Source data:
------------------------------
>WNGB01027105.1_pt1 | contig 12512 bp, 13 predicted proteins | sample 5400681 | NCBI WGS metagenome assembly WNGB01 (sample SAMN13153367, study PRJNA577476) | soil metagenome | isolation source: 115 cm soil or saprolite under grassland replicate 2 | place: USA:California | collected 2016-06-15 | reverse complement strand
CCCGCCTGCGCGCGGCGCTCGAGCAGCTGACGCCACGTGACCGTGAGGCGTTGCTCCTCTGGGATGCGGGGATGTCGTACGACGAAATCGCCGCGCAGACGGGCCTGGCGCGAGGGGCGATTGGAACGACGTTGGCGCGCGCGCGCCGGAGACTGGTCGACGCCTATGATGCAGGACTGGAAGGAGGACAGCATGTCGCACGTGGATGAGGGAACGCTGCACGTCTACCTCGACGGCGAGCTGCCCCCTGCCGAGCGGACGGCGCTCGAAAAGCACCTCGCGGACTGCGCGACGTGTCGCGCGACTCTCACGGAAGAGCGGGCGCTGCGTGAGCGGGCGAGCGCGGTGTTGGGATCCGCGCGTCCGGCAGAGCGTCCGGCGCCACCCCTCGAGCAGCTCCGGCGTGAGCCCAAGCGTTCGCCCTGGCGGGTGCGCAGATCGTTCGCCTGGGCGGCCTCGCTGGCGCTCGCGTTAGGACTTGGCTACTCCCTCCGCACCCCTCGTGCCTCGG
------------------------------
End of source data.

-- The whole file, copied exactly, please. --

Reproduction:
>WNGB01027105.1_pt1 | contig 12512 bp, 13 predicted proteins | sample 5400681 | NCBI WGS metagenome assembly WNGB01 (sample SAMN13153367, study PRJNA577476) | soil metagenome | isolation source: 115 cm soil or saprolite under grassland replicate 2 | place: USA:California | collected 2016-06-15 | reverse complement strand
CCCGCCTGCGCGCGGCGCTCGAGCAGCTGACGCCACGTGACCGTGAGGCGTTGCTCCTCTGGGATGCGGGGATGTCGTACGACGAAATCGCCGCGCAGACGGGCCTGGCGCGAGGGGCGATTGGAACGACGTTGGCGCGCGCGCGCCGGAGACTGGTCGACGCCTATGATGCAGGACTGGAAGGAGGACAGCATGTCGCACGTGGATGAGGGAACGCTGCACGTCTACCTCGACGGCGAGCTGCCCCCTGCCGAGCGGACGGCGCTCGAAAAGCACCTCGCGGACTGCGCGACGTGTCGCGCGACTCTCACGGAAGAGCGGGCGCTGCGTGAGCGGGCGAGCGCGGTGTTGGGATCCGCGCGTCCGGCAGAGCGTCCGGCGCCACCCCTCGAGCAGCTCCGGCGTGAGCCCAAGCGTTCGCCCTGGCGGGTGCGCAGATCGTTCGCCTGGGCGGCCTCGCTGGCGCTCGCGTTAGGACTTGGCTACTCCCTCCGCACCCCTCGTGCCTCGG